JoJo Rabbit, by Cameron J. Czaja

For those who don’t know the director of Jojo Rabbit, it is directed by Taika Waititi, who has slowly become a very well-known figure in Hollywood thankJos to his recent films such as Hunt for the Wilder People and Thor: Ragnarok. When I first heard about this project, I was very optimistic yet very skeptical due to the fact the film involves Nazis and it is labeled as a comedy. The other day I was talking to my grandmother about this film and while describing the plot I kept telling her “bear with me.” So bear with me as I describe to you what this is about and tell you why this film deserves a watch.

Taking place in Nazi Germany during the peak of World War II, we open Jojo Rabbit with Jojo (Roman Griffin Davis), a ten year boy who wants to be a proud Nazi and prove his loyalty attending a Hitler Youth training camp. Again, bear with me. While attending this camp, Jojo gets involved in an accident that hinders him from participating in camp activities. After that he’s forced to spend most of his time at home where he discovers that his mom Rosie (Scarlett Johansson) is secretly hiding a young Jewish girl named Elsa (Thomasin McKenzie) and his world is turned upside down. From there, JoJo tries to learn more about this mysterious girl while consulting with his, again… bear with me, imaginary friend Adolf Hitler (played by the director Taika Waititi).

Are you still there? Good. The reason I say that is because Jojo Rabbit’s premise is a tough sell to people. But I’m here to tell you that, despite this being a comedy about Nazis, it’s really a great coming-of-age story that people should watch.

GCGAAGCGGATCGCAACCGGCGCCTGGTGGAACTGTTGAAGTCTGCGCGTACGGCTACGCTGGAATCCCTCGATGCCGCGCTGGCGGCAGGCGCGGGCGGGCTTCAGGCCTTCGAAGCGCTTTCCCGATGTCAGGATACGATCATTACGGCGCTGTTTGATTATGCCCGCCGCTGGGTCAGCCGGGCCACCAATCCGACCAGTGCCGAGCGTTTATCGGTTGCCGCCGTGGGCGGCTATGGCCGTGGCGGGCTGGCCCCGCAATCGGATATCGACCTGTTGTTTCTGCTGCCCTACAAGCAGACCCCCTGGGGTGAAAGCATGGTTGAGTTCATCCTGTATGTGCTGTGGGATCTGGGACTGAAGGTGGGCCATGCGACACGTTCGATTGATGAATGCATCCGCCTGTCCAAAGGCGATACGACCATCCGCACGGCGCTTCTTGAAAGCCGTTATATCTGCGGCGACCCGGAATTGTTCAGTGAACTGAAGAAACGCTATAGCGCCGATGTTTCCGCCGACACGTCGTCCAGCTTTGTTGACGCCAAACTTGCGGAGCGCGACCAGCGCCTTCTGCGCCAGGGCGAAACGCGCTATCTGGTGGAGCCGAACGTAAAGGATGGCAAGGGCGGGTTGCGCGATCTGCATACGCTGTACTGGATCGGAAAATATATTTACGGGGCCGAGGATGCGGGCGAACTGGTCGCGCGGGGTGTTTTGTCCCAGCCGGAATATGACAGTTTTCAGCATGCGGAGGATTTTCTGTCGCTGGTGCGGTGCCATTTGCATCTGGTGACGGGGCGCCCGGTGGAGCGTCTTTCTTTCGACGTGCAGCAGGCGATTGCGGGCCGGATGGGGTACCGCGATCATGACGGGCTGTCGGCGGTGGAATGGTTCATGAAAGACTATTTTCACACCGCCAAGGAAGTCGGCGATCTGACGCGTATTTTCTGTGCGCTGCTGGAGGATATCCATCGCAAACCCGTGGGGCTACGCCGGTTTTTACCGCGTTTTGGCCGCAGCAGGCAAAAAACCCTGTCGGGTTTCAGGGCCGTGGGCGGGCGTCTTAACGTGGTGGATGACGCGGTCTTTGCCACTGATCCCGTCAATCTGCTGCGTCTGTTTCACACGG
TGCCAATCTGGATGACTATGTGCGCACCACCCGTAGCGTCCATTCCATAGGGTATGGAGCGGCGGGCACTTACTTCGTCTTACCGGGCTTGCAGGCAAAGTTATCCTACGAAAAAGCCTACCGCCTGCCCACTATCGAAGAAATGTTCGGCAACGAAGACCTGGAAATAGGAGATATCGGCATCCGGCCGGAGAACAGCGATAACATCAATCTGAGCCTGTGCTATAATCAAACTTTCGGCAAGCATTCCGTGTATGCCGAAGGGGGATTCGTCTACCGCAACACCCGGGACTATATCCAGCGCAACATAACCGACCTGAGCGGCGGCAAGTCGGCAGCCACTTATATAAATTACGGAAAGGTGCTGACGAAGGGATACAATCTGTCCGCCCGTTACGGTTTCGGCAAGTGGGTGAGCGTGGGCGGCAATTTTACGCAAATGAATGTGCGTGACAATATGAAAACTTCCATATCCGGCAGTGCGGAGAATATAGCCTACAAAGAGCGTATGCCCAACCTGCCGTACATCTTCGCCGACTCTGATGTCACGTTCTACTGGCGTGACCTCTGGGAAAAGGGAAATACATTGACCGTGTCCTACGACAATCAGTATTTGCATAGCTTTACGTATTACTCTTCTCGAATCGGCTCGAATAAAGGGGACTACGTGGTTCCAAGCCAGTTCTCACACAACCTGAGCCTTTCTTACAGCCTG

Yes, almost everyone in Jojo Rabbit is portraying a Nazi, but Waititi doesn’t show them in a positive light. For example, he portrays Hitler here as a narcissistic moron with the mentality of a little kid which makes sense because here he’s a figment of Jojo’s imagination. He’s played that way as a coping mechanism for Jojo because near the beginning of the film he’s unsure if he can be the best Nazi he could be. Hitler’s presence weakens, however, as soon as Elsa comes into the picture. When Elsa becomes more of a prominent figure, JoJo becomes more of a likable character and starts learning about someone’s background through conversation rather than fear and propaganda. Anyone who has seen the previews for this can see this revelation coming, but the way it’s handled was touching and heartwarming to see.

If there’s one person that I can say I related the to most in Jojo Rabbit was Rosie. The Bible makes numerous references to refugees (Exodus, Deuteronomy, and Galatians to name a few) and as Christians we are called to help those in need seeking refuge. Scarlett Johansson‘s character was someone who fulfilled that Biblical call. While she is German and loves her country, she doesn’t directly follow the ideology of the Nazi regime. Instead she takes a huge risk and shelters a Jewish girl who soon becomes the catalyst for Jojo’s turn of events.

In the end, Jojo Rabbit is about learning from other people and helping them in their time of need, which is something we Christians can all relate to. Hopefully this review will persuade you to give this a viewing if you weren’t convinced before hand. Like I said, this movie is a tough sell. I deeply enjoyed watching this when I first saw it a few months back and hopefully I can find the time to watch it again when it comes out in home release soon.


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